"Herbert fawned over Mooney’s book, the primary thrust of which is that psychology, neuroscience, and genetics explain why Republicans are “smart idiots” and reality deniers. Herbert found Mooney’s book “convincing,” despite the fact that few (if any) scientists would agree. In fact, Mooney’s main premise has been roundly debunked as pseudoscientific nonsense by a neuroscientist, a biochemist, and high-profile evolutionary biologist Jerry Coyne. As described in the New York Times, such critics resent the “bastardization [of neuroscience] by glib, sometimes ill-informed, popularizers.”He goes on:
"Similarly, our book makes the point—among many others—that such politicization of science illustrates everything that is wrong with modern science journalism. In our chapter “The Death of Science Journalism,” we discuss how too many science writers have morphed into cheerleaders who uncritically embrace progressive political causes at the expense of good science. For these writers, science isn’t about uncovering the wonders of the natural world; instead, it’s just another platform from which to bash and demonize political opponents. We believe such journalistic malpractice epitomizes science writing at its absolute worst."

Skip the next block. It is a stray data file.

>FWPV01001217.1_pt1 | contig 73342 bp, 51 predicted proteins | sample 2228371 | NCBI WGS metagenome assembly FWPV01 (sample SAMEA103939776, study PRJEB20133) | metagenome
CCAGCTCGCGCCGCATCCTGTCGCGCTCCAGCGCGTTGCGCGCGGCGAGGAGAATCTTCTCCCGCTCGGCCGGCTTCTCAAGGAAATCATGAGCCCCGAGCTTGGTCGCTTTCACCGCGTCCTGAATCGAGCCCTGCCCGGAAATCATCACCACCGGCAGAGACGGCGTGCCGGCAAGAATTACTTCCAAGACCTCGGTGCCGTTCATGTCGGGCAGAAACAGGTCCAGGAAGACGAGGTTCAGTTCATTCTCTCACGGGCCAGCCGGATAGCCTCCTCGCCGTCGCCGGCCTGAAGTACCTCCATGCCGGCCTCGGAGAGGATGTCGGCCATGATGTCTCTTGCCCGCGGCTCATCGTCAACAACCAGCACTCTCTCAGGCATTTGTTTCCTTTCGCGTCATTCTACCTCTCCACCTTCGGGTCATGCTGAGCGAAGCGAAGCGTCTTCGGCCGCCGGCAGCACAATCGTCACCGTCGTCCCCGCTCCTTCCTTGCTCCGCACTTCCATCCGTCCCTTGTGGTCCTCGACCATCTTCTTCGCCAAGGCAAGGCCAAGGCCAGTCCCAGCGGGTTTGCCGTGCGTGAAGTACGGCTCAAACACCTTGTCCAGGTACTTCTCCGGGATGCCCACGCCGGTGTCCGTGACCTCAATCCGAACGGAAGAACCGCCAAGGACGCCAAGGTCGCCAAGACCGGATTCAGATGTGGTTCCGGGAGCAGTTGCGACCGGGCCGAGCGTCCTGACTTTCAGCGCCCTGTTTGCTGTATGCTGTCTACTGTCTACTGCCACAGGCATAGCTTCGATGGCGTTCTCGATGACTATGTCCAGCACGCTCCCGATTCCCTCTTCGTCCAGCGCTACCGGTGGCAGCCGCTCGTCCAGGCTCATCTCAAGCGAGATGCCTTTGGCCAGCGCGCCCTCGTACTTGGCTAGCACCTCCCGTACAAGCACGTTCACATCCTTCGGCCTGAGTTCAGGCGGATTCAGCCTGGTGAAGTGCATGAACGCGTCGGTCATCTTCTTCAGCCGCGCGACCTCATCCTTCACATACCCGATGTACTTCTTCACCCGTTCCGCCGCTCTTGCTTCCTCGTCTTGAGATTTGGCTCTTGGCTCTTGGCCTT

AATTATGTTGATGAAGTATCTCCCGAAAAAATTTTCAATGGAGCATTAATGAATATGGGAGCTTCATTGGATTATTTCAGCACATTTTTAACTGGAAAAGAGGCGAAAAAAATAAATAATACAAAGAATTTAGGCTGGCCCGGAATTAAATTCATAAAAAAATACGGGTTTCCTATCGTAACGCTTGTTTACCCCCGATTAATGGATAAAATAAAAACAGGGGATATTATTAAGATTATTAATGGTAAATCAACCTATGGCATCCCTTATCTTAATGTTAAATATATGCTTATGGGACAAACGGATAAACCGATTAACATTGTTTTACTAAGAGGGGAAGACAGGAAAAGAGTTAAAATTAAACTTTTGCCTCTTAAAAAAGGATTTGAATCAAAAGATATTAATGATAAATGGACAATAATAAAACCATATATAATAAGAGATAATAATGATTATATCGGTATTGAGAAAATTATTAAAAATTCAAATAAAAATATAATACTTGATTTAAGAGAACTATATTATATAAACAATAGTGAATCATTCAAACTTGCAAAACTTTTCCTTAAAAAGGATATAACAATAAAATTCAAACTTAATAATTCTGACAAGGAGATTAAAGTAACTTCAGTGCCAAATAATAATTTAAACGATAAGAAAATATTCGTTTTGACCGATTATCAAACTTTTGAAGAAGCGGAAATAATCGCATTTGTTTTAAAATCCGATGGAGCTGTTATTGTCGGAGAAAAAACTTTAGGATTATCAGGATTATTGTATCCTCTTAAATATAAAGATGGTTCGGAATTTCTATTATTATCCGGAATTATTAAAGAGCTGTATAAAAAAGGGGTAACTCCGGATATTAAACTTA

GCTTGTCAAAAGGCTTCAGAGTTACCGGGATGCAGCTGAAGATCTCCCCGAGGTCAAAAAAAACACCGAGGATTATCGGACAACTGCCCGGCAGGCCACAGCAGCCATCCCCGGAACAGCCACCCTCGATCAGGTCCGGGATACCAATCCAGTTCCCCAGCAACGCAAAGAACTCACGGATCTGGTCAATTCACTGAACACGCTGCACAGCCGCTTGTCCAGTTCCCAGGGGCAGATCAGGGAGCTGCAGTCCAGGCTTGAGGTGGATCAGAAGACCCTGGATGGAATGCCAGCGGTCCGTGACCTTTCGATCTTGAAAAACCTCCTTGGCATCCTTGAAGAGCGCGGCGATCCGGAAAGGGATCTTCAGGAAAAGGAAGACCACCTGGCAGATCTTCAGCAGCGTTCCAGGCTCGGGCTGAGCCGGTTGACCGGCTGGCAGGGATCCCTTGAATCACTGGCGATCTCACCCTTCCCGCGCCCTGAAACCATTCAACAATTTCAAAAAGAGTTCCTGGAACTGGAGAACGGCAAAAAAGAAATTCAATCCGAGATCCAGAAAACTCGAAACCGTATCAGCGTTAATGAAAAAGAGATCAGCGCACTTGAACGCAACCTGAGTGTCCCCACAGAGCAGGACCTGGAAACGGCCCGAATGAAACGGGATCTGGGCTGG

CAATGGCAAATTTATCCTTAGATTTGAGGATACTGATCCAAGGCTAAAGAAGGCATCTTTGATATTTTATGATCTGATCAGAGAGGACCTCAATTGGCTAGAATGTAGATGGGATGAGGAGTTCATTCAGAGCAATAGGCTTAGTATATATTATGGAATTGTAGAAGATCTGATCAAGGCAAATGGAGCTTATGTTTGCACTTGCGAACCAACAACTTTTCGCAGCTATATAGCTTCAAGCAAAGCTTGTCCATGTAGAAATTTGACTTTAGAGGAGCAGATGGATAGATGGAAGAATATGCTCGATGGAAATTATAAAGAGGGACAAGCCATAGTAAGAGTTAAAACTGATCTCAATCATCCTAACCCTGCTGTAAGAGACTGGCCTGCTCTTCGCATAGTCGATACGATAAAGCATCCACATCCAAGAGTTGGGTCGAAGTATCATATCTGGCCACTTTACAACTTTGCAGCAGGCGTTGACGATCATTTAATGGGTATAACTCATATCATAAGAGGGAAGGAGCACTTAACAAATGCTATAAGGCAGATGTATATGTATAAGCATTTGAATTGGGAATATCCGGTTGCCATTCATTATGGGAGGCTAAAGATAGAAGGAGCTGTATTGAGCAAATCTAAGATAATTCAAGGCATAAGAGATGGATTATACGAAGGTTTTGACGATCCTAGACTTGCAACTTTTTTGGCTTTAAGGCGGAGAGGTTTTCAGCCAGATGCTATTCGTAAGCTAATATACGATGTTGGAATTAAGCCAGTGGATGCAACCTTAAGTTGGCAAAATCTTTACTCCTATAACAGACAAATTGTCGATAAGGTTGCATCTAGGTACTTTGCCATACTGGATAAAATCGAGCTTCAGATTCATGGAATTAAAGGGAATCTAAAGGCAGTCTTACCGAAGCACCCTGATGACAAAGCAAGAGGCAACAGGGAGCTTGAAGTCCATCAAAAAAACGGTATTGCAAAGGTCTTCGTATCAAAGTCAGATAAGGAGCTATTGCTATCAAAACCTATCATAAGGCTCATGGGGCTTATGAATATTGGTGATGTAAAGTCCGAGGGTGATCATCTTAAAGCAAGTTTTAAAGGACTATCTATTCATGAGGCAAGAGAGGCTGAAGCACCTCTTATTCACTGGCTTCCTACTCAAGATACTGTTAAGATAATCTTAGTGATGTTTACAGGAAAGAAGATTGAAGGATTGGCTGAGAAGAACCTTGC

"My co-author and I clearly possess a very different science writing philosophy. We believe in order for science journalism to thrive, it must primarily focus on reporting science, not politics. And most importantly, writers should be as objective as possible, fighting for Team Science instead of dedicating their careers to promoting Team Red or Team Blue....To be sure, every popular book about science doesn't have to gush over "the wonders of the natural world," but it does need to be scientifically accurate, which clearly Mooney's book is not. It just seems retrograde to me to be using science -- which has done so much to make political and religious differences irrelevant -- as a bludgeon in support of one's political ideology.
"Anyone who is willing to take off his partisan glasses will quickly come to the conclusion that both sides of the political spectrum—conservatives and progressives—are willing to throw science under the bus whenever it is politically expedient."